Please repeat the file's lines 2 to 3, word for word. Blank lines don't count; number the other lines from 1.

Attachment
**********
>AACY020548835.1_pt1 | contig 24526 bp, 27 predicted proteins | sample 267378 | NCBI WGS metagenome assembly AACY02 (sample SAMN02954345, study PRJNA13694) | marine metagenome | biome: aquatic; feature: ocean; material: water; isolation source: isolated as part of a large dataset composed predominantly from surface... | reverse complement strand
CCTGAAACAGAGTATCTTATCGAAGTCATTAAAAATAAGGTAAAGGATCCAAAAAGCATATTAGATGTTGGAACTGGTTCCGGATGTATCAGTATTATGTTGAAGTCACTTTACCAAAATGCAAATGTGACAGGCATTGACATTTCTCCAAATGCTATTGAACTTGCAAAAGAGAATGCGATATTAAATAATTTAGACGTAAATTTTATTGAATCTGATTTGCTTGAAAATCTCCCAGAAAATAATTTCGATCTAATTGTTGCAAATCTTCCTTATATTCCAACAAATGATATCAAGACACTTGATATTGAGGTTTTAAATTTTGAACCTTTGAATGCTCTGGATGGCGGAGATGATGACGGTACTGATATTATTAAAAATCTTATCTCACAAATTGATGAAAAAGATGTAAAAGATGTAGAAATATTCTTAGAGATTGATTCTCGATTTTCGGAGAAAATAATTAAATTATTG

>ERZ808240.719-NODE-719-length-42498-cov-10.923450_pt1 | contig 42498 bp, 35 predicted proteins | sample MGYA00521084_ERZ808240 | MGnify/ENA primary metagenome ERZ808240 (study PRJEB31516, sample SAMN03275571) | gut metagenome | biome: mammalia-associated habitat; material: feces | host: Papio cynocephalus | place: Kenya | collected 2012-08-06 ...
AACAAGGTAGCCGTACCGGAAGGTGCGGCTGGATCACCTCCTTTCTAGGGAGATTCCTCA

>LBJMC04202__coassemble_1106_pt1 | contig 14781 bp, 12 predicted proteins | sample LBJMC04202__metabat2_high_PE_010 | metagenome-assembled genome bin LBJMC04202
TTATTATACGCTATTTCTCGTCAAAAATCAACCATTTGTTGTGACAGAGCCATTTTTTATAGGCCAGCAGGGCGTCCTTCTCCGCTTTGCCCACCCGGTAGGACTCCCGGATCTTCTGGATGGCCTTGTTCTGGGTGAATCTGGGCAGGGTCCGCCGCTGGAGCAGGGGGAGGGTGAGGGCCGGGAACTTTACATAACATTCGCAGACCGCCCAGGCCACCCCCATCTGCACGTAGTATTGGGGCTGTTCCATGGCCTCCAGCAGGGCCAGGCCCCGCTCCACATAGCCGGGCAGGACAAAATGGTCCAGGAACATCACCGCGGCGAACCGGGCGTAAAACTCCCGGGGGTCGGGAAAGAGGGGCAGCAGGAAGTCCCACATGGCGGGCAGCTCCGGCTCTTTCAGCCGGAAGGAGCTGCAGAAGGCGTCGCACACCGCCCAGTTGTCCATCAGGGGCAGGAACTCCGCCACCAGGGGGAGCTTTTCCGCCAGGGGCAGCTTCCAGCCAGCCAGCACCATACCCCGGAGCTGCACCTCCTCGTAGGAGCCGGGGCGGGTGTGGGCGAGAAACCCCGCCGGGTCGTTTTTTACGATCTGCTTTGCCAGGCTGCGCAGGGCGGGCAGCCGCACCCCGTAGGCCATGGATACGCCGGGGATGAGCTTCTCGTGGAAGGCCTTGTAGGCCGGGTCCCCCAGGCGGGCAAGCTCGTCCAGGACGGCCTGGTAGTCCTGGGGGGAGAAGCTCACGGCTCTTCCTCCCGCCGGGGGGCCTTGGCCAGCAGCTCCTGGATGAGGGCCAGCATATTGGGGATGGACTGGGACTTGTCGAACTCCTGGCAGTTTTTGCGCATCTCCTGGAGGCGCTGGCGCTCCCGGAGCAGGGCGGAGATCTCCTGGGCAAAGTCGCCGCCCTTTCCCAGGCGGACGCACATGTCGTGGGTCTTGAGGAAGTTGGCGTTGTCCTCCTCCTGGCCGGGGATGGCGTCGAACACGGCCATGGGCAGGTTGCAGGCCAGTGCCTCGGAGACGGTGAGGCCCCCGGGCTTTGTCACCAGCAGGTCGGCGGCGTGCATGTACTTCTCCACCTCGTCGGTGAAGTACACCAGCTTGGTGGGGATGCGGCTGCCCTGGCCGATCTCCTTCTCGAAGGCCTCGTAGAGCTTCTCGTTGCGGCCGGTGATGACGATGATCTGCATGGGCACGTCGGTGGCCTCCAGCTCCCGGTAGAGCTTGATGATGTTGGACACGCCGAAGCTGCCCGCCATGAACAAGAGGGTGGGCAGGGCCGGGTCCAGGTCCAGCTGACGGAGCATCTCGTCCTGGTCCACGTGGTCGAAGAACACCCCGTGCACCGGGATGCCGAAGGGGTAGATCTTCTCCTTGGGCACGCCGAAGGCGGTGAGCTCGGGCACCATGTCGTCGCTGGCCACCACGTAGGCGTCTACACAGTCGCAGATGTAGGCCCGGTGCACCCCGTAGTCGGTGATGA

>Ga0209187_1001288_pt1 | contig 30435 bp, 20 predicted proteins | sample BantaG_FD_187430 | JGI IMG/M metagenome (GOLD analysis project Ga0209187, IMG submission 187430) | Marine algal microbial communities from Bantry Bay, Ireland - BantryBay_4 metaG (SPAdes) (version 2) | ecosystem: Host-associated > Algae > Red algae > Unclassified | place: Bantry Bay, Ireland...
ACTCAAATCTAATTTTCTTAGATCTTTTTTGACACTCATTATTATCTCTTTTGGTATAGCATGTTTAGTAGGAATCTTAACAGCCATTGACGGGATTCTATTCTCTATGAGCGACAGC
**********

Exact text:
CCTGAAACAGAGTATCTTATCGAAGTCATTAAAAATAAGGTAAAGGATCCAAAAAGCATATTAGATGTTGGAACTGGTTCCGGATGTATCAGTATTATGTTGAAGTCACTTTACCAAAATGCAAATGTGACAGGCATTGACATTTCTCCAAATGCTATTGAACTTGCAAAAGAGAATGCGATATTAAATAATTTAGACGTAAATTTTATTGAATCTGATTTGCTTGAAAATCTCCCAGAAAATAATTTCGATCTAATTGTTGCAAATCTTCCTTATATTCCAACAAATGATATCAAGACACTTGATATTGAGGTTTTAAATTTTGAACCTTTGAATGCTCTGGATGGCGGAGATGATGACGGTACTGATATTATTAAAAATCTTATCTCACAAATTGATGAAAAAGATGTAAAAGATGTAGAAATATTCTTAGAGATTGATTCTCGATTTTCGGAGAAAATAATTAAATTATTG

>ERZ808240.719-NODE-719-length-42498-cov-10.923450_pt1 | contig 42498 bp, 35 predicted proteins | sample MGYA00521084_ERZ808240 | MGnify/ENA primary metagenome ERZ808240 (study PRJEB31516, sample SAMN03275571) | gut metagenome | biome: mammalia-associated habitat; material: feces | host: Papio cynocephalus | place: Kenya | collected 2012-08-06 ...